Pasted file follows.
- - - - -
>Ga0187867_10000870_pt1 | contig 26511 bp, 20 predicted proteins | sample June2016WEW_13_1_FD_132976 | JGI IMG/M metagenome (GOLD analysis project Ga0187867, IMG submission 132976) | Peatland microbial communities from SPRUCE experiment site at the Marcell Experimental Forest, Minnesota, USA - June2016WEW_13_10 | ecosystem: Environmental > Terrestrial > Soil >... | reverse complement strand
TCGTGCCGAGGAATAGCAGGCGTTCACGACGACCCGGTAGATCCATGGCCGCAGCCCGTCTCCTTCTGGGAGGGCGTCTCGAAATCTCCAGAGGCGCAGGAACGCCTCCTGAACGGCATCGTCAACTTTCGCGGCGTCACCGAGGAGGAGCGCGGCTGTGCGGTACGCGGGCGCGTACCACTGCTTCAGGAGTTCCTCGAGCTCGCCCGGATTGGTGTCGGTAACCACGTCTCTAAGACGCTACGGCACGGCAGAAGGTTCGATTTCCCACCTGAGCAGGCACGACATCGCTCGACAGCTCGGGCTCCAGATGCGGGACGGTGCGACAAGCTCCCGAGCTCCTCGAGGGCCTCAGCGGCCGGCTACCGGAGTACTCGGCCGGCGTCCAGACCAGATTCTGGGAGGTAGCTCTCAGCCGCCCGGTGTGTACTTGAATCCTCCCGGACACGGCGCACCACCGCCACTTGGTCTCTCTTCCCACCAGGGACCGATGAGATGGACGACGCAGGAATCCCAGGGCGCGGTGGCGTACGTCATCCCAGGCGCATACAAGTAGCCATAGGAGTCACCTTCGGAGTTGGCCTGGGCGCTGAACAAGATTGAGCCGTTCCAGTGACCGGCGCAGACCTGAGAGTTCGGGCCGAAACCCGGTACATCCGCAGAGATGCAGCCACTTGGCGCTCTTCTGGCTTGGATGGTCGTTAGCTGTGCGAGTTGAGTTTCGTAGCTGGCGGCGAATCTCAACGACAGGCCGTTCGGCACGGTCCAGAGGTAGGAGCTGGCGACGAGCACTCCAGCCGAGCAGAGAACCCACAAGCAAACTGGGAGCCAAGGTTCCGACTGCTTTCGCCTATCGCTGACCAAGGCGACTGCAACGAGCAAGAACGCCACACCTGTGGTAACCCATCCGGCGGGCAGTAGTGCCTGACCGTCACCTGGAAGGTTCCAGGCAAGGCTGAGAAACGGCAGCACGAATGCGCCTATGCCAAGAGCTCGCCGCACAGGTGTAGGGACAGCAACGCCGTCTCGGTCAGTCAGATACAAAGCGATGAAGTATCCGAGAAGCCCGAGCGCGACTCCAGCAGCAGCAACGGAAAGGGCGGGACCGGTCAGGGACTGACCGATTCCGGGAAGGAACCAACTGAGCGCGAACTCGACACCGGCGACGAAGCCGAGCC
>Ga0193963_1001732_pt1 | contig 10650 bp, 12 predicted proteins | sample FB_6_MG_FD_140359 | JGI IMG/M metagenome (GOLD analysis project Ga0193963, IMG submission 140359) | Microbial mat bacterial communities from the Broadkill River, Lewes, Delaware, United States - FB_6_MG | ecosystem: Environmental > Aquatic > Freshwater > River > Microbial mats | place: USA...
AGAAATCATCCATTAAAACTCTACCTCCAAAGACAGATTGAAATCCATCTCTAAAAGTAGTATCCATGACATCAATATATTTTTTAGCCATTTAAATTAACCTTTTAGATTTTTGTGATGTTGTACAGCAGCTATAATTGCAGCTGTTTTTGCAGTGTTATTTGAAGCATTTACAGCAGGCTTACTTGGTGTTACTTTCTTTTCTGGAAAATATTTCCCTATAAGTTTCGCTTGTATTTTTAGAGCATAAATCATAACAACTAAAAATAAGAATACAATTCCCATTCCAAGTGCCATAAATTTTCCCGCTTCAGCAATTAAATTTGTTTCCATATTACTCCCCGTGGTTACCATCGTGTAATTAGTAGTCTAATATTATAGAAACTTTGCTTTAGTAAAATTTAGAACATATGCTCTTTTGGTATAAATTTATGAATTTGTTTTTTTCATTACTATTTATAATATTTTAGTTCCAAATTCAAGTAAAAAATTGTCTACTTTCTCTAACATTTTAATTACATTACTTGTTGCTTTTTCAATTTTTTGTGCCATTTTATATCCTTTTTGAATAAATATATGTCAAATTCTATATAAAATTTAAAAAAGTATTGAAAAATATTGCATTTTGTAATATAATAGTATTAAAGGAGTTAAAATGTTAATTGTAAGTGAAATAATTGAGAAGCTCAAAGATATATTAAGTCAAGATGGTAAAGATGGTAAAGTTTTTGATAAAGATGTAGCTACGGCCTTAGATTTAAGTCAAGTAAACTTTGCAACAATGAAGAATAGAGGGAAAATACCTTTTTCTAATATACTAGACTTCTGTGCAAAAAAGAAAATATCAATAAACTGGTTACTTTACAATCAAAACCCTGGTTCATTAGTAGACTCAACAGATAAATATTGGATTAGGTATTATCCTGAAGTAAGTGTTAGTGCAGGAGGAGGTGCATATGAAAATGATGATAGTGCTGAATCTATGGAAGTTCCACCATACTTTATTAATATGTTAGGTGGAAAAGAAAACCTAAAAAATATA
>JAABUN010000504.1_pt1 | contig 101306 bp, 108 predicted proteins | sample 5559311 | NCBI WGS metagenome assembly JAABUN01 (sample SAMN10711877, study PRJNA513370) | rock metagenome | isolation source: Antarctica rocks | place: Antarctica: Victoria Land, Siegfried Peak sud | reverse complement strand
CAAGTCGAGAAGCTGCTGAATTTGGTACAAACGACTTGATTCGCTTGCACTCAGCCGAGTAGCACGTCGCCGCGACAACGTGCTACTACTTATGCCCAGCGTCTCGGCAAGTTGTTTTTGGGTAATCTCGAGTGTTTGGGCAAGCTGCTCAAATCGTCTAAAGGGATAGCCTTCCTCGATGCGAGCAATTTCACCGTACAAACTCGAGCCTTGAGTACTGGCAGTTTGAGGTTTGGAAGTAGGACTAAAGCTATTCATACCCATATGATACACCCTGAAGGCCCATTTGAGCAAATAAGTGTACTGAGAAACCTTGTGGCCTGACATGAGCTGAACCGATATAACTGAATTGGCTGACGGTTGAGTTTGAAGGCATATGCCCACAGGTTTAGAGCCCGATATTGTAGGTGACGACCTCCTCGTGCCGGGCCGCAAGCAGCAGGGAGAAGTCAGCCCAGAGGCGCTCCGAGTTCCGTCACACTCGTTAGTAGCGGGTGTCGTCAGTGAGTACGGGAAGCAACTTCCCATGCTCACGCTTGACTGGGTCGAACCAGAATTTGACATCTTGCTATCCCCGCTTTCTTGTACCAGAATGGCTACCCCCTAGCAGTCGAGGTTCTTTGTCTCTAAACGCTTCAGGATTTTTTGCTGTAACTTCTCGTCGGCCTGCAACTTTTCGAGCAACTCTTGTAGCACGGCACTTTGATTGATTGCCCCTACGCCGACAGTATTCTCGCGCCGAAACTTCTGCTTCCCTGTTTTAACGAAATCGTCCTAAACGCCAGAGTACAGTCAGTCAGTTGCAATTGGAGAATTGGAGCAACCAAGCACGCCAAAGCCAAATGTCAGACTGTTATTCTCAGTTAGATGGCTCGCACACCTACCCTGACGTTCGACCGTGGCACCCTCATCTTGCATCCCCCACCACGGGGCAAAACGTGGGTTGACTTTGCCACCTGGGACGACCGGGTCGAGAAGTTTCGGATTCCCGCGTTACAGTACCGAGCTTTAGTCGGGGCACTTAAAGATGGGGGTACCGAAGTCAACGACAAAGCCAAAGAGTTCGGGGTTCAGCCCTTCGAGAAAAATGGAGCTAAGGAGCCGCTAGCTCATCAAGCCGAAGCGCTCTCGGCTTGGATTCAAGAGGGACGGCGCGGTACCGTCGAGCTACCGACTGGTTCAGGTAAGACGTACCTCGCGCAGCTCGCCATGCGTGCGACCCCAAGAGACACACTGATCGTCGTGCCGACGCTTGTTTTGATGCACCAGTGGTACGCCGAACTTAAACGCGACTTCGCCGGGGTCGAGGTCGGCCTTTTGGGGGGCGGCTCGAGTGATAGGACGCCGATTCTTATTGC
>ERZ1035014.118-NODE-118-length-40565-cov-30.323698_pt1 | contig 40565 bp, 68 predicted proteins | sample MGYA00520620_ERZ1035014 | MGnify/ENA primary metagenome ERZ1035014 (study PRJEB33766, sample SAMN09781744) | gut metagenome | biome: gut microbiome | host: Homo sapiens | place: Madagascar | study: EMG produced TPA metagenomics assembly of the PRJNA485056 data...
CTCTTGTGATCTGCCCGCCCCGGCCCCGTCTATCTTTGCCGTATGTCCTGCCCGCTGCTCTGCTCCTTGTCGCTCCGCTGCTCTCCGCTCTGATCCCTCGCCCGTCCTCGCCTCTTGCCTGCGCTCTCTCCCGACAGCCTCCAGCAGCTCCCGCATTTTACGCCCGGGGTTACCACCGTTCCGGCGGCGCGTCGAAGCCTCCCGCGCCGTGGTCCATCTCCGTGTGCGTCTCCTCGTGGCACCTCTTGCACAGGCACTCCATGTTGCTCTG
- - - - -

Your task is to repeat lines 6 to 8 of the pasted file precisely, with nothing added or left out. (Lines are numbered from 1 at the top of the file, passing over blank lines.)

CAAGTCGAGAAGCTGCTGAATTTGGTACAAACGACTTGATTCGCTTGCACTCAGCCGAGTAGCACGTCGCCGCGACAACGTGCTACTACTTATGCCCAGCGTCTCGGCAAGTTGTTTTTGGGTAATCTCGAGTGTTTGGGCAAGCTGCTCAAATCGTCTAAAGGGATAGCCTTCCTCGATGCGAGCAATTTCACCGTACAAACTCGAGCCTTGAGTACTGGCAGTTTGAGGTTTGGAAGTAGGACTAAAGCTATTCATACCCATATGATACACCCTGAAGGCCCATTTGAGCAAATAAGTGTACTGAGAAACCTTGTGGCCTGACATGAGCTGAACCGATATAACTGAATTGGCTGACGGTTGAGTTTGAAGGCATATGCCCACAGGTTTAGAGCCCGATATTGTAGGTGACGACCTCCTCGTGCCGGGCCGCAAGCAGCAGGGAGAAGTCAGCCCAGAGGCGCTCCGAGTTCCGTCACACTCGTTAGTAGCGGGTGTCGTCAGTGAGTACGGGAAGCAACTTCCCATGCTCACGCTTGACTGGGTCGAACCAGAATTTGACATCTTGCTATCCCCGCTTTCTTGTACCAGAATGGCTACCCCCTAGCAGTCGAGGTTCTTTGTCTCTAAACGCTTCAGGATTTTTTGCTGTAACTTCTCGTCGGCCTGCAACTTTTCGAGCAACTCTTGTAGCACGGCACTTTGATTGATTGCCCCTACGCCGACAGTATTCTCGCGCCGAAACTTCTGCTTCCCTGTTTTAACGAAATCGTCCTAAACGCCAGAGTACAGTCAGTCAGTTGCAATTGGAGAATTGGAGCAACCAAGCACGCCAAAGCCAAATGTCAGACTGTTATTCTCAGTTAGATGGCTCGCACACCTACCCTGACGTTCGACCGTGGCACCCTCATCTTGCATCCCCCACCACGGGGCAAAACGTGGGTTGACTTTGCCACCTGGGACGACCGGGTCGAGAAGTTTCGGATTCCCGCGTTACAGTACCGAGCTTTAGTCGGGGCACTTAAAGATGGGGGTACCGAAGTCAACGACAAAGCCAAAGAGTTCGGGGTTCAGCCCTTCGAGAAAAATGGAGCTAAGGAGCCGCTAGCTCATCAAGCCGAAGCGCTCTCGGCTTGGATTCAAGAGGGACGGCGCGGTACCGTCGAGCTACCGACTGGTTCAGGTAAGACGTACCTCGCGCAGCTCGCCATGCGTGCGACCCCAAGAGACACACTGATCGTCGTGCCGACGCTTGTTTTGATGCACCAGTGGTACGCCGAACTTAAACGCGACTTCGCCGGGGTCGAGGTCGGCCTTTTGGGGGGCGGCTCGAGTGATAGGACGCCGATTCTTATTGC
>ERZ1035014.118-NODE-118-length-40565-cov-30.323698_pt1 | contig 40565 bp, 68 predicted proteins | sample MGYA00520620_ERZ1035014 | MGnify/ENA primary metagenome ERZ1035014 (study PRJEB33766, sample SAMN09781744) | gut metagenome | biome: gut microbiome | host: Homo sapiens | place: Madagascar | study: EMG produced TPA metagenomics assembly of the PRJNA485056 data...
CTCTTGTGATCTGCCCGCCCCGGCCCCGTCTATCTTTGCCGTATGTCCTGCCCGCTGCTCTGCTCCTTGTCGCTCCGCTGCTCTCCGCTCTGATCCCTCGCCCGTCCTCGCCTCTTGCCTGCGCTCTCTCCCGACAGCCTCCAGCAGCTCCCGCATTTTACGCCCGGGGTTACCACCGTTCCGGCGGCGCGTCGAAGCCTCCCGCGCCGTGGTCCATCTCCGTGTGCGTCTCCTCGTGGCACCTCTTGCACAGGCACTCCATGTTGCTCTG